A landmark history of one hundred years of war waged against the Palestinians from the foremost US historian of the Middle East, told through pivotal events and family history.
In 1899, Yusuf Diya al-Khalidi, mayor of Jerusalem, alarmed by the Zionist call to create a Jewish national home in Palestine, wrote a letter aimed at Theodore Herzl: the country had an indigenous people who would not easily accept their own displacement. He warned of the perils ahead, ending his note, “in the name of God, let Palestine be left alone.” Thus Rashid Khalidi, al-Khalidi’s great-great-nephew, begins this sweeping history, the first general account of the conflict told from an explicitly Palestinian perspective.
Drawing on untapped archival materials and the reports of generations of family members—judges, scholars, diplomats, and journalists—The Hundred Years’ War on Palestine upends accepted interpretations of the conflict, which tend, at best, to describe a tragic clash between two peoples with claims to the same land. Instead, Khalidi traces a century of colonial war on the Palestinians, waged first by the Zionist movement and then Israel, but backed by Britain and the United States, the great powers of the age. He explores the key events in this war, from the 1917 Balfour Declaration to the destruction of Palestine in 1948, from Israel’s 1982 invasion of Lebanon to the endless, futile peace process.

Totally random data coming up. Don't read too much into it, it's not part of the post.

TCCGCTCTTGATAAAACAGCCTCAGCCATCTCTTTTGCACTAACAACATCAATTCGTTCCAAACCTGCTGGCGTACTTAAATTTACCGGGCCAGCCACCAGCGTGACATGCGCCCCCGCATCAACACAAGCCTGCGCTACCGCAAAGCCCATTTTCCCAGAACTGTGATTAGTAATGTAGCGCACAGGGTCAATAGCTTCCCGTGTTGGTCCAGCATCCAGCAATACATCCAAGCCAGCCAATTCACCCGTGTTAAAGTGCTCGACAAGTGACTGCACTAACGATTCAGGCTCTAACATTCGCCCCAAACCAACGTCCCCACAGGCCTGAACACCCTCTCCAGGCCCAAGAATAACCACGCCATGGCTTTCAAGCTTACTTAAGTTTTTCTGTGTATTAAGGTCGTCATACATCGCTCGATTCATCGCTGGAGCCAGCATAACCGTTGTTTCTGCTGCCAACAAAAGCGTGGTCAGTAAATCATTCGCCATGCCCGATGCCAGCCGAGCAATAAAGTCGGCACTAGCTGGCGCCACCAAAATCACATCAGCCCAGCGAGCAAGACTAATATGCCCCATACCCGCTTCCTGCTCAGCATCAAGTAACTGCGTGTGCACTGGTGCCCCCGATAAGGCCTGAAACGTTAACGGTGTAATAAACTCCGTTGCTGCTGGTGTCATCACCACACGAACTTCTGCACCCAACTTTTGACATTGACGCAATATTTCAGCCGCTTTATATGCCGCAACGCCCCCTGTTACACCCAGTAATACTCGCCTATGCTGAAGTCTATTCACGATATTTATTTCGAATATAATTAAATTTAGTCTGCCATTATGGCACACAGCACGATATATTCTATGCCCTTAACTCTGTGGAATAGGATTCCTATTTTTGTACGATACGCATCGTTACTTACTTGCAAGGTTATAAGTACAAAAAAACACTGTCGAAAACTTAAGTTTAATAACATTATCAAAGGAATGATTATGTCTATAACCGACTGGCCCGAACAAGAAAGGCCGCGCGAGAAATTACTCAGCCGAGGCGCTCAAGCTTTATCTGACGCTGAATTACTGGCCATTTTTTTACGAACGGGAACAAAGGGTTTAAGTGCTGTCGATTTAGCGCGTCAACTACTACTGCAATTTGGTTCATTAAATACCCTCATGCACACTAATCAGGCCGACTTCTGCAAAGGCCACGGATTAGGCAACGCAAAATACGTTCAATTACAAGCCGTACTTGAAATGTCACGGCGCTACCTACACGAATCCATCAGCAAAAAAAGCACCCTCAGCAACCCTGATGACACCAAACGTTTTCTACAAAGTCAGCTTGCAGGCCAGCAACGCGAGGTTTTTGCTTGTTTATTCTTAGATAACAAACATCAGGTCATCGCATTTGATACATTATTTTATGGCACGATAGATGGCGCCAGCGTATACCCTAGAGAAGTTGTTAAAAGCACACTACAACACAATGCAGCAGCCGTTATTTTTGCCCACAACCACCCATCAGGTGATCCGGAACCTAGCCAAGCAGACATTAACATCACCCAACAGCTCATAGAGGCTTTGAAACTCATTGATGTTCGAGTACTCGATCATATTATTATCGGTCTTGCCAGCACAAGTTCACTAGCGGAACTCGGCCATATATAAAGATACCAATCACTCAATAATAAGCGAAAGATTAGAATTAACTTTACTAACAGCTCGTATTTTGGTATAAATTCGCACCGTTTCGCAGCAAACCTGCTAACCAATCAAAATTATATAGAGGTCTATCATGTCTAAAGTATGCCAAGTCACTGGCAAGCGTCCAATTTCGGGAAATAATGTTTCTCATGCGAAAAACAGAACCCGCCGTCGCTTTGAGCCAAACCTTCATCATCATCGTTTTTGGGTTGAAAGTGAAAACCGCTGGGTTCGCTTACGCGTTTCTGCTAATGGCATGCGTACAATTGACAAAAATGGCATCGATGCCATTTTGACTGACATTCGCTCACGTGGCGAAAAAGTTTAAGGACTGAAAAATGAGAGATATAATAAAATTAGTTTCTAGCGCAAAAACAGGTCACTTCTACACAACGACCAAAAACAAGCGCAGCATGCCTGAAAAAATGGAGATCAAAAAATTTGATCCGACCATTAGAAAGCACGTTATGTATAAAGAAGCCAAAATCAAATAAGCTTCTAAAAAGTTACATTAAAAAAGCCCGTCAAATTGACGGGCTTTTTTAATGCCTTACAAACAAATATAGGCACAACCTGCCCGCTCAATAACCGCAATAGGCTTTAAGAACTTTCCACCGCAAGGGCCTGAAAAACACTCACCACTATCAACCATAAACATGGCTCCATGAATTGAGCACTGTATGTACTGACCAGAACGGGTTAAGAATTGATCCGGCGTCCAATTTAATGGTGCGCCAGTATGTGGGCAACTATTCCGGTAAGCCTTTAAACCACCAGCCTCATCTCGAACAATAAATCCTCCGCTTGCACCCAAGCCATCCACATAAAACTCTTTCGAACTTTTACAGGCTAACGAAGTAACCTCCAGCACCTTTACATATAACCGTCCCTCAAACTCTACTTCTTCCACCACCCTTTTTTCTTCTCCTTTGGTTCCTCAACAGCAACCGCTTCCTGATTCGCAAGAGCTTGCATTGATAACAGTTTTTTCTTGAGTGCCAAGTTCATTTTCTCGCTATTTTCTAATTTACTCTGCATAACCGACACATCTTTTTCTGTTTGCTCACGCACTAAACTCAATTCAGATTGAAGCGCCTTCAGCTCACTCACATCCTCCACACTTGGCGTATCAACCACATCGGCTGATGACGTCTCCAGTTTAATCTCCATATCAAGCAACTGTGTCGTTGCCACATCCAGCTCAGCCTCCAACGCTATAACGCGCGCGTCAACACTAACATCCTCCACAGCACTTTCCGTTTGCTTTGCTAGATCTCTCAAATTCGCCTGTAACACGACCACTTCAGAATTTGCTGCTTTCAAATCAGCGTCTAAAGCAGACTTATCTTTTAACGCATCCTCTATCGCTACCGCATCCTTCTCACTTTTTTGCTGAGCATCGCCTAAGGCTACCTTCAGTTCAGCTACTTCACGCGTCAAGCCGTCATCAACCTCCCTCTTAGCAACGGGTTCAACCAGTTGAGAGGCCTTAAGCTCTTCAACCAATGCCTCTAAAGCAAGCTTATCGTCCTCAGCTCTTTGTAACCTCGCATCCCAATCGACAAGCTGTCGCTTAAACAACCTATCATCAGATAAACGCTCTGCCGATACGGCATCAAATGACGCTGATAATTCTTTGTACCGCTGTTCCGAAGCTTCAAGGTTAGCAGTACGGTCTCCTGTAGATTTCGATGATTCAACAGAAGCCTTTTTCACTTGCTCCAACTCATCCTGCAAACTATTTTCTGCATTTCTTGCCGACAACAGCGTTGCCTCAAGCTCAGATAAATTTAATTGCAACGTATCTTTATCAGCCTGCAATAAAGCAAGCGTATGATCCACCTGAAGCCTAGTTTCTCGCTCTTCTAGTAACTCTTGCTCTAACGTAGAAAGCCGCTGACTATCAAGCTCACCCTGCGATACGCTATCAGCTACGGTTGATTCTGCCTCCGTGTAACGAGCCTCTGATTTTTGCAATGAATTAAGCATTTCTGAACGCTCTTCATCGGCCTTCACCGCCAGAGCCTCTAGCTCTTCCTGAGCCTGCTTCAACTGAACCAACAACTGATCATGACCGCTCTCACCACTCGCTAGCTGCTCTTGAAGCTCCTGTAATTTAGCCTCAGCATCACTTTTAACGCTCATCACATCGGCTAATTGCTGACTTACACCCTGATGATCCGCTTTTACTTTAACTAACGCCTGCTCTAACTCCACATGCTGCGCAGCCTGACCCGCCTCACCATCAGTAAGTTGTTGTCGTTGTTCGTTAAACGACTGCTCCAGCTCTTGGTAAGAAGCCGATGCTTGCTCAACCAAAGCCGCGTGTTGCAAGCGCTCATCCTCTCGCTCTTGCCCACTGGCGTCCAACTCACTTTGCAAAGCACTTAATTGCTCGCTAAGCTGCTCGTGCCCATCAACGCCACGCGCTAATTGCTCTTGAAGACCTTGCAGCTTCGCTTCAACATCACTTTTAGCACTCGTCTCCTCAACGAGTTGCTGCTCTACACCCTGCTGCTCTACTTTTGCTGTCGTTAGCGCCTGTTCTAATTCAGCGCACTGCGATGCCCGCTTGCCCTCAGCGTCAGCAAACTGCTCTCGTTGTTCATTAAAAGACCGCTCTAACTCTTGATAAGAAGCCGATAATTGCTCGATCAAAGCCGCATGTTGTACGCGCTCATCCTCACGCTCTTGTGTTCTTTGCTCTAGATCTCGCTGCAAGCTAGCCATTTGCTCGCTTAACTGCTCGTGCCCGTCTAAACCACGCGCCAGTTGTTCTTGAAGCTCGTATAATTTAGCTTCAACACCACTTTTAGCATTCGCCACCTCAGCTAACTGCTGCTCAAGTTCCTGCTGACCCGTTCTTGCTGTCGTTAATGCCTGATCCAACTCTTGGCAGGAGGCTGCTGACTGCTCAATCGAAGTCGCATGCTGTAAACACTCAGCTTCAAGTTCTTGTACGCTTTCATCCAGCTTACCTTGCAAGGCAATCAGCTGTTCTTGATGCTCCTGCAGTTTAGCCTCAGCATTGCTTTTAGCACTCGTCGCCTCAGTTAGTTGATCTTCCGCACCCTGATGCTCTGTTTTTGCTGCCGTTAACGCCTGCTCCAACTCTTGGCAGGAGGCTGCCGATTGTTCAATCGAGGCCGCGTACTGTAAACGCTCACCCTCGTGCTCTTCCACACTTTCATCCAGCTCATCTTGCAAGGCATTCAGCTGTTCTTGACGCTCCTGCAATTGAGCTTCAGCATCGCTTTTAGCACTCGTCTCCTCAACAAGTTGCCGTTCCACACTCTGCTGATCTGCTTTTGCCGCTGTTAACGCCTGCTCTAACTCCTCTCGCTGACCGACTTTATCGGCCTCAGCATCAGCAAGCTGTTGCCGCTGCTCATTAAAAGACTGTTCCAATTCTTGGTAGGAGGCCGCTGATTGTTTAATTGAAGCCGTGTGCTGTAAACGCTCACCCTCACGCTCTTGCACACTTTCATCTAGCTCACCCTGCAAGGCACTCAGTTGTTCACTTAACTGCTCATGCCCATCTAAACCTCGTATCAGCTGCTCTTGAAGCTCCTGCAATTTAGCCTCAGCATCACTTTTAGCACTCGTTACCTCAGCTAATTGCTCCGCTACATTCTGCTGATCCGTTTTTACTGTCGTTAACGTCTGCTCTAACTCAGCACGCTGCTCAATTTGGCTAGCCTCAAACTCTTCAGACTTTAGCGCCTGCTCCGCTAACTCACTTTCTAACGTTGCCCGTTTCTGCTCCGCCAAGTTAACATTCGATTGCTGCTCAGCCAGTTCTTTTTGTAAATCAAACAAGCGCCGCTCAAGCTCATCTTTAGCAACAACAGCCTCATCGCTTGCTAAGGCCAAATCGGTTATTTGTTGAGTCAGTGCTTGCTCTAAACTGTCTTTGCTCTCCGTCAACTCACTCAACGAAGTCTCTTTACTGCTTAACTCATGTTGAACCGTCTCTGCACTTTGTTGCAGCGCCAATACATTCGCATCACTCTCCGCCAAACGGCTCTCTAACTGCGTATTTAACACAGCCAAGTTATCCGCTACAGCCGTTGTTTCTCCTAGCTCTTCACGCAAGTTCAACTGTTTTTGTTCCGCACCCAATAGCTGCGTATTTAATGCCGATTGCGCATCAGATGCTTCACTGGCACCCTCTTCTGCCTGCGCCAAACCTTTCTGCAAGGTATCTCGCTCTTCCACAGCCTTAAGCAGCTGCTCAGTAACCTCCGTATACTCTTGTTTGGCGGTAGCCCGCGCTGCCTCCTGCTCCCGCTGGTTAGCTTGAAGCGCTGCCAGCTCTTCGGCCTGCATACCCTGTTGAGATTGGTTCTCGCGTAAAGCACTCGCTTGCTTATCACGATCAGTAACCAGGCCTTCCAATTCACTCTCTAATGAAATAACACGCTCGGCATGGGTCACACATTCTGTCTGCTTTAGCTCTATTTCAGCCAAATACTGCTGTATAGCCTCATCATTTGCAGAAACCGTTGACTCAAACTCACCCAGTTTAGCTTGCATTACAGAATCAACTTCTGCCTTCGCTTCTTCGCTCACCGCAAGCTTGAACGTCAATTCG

Neither a chronicle of victimization nor a whitewash of mistakes made by Palestinian leaders, this history offers an original and illuminating new view of a conflict that continues to this day.